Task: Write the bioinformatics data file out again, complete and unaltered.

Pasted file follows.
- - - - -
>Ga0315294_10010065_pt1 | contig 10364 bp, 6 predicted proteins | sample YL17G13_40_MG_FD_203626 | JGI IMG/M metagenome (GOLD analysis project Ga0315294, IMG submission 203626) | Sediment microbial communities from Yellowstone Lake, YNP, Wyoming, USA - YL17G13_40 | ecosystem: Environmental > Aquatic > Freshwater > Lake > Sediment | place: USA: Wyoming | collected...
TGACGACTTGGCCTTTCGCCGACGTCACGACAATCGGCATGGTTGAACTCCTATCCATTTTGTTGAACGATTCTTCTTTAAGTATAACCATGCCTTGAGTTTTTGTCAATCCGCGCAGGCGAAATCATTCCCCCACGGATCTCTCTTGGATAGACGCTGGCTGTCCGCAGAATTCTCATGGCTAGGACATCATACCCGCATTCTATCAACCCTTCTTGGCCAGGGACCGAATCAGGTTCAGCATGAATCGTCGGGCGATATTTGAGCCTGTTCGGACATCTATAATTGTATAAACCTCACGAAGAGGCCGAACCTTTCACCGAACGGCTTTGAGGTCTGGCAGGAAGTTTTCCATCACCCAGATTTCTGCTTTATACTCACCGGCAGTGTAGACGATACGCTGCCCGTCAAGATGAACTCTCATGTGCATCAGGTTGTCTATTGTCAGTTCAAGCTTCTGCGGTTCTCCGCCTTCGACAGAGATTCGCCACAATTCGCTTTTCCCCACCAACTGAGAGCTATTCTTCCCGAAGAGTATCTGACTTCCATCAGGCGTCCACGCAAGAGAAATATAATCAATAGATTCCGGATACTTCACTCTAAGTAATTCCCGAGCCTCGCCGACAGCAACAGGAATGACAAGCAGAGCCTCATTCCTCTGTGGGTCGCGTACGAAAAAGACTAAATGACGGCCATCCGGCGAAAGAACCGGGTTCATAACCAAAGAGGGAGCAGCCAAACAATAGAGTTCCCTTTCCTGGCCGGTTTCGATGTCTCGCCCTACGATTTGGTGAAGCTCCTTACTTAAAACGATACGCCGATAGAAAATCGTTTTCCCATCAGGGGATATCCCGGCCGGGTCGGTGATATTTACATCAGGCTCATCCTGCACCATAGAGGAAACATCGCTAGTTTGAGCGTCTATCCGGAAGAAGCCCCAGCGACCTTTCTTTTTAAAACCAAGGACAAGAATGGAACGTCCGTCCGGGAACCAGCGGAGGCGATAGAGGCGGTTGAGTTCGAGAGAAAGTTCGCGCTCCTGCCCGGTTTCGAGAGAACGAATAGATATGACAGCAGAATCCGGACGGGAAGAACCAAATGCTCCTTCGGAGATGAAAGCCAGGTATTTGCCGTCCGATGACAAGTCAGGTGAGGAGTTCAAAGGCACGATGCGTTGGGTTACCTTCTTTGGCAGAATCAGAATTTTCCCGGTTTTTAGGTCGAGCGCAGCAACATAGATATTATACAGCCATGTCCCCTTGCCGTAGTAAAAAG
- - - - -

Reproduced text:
>Ga0315294_10010065_pt1 | contig 10364 bp, 6 predicted proteins | sample YL17G13_40_MG_FD_203626 | JGI IMG/M metagenome (GOLD analysis project Ga0315294, IMG submission 203626) | Sediment microbial communities from Yellowstone Lake, YNP, Wyoming, USA - YL17G13_40 | ecosystem: Environmental > Aquatic > Freshwater > Lake > Sediment | place: USA: Wyoming | collected...
TGACGACTTGGCCTTTCGCCGACGTCACGACAATCGGCATGGTTGAACTCCTATCCATTTTGTTGAACGATTCTTCTTTAAGTATAACCATGCCTTGAGTTTTTGTCAATCCGCGCAGGCGAAATCATTCCCCCACGGATCTCTCTTGGATAGACGCTGGCTGTCCGCAGAATTCTCATGGCTAGGACATCATACCCGCATTCTATCAACCCTTCTTGGCCAGGGACCGAATCAGGTTCAGCATGAATCGTCGGGCGATATTTGAGCCTGTTCGGACATCTATAATTGTATAAACCTCACGAAGAGGCCGAACCTTTCACCGAACGGCTTTGAGGTCTGGCAGGAAGTTTTCCATCACCCAGATTTCTGCTTTATACTCACCGGCAGTGTAGACGATACGCTGCCCGTCAAGATGAACTCTCATGTGCATCAGGTTGTCTATTGTCAGTTCAAGCTTCTGCGGTTCTCCGCCTTCGACAGAGATTCGCCACAATTCGCTTTTCCCCACCAACTGAGAGCTATTCTTCCCGAAGAGTATCTGACTTCCATCAGGCGTCCACGCAAGAGAAATATAATCAATAGATTCCGGATACTTCACTCTAAGTAATTCCCGAGCCTCGCCGACAGCAACAGGAATGACAAGCAGAGCCTCATTCCTCTGTGGGTCGCGTACGAAAAAGACTAAATGACGGCCATCCGGCGAAAGAACCGGGTTCATAACCAAAGAGGGAGCAGCCAAACAATAGAGTTCCCTTTCCTGGCCGGTTTCGATGTCTCGCCCTACGATTTGGTGAAGCTCCTTACTTAAAACGATACGCCGATAGAAAATCGTTTTCCCATCAGGGGATATCCCGGCCGGGTCGGTGATATTTACATCAGGCTCATCCTGCACCATAGAGGAAACATCGCTAGTTTGAGCGTCTATCCGGAAGAAGCCCCAGCGACCTTTCTTTTTAAAACCAAGGACAAGAATGGAACGTCCGTCCGGGAACCAGCGGAGGCGATAGAGGCGGTTGAGTTCGAGAGAAAGTTCGCGCTCCTGCCCGGTTTCGAGAGAACGAATAGATATGACAGCAGAATCCGGACGGGAAGAACCAAATGCTCCTTCGGAGATGAAAGCCAGGTATTTGCCGTCCGATGACAAGTCAGGTGAGGAGTTCAAAGGCACGATGCGTTGGGTTACCTTCTTTGGCAGAATCAGAATTTTCCCGGTTTTTAGGTCGAGCGCAGCAACATAGATATTATACAGCCATGTCCCCTTGCCGTAGTAAAAAG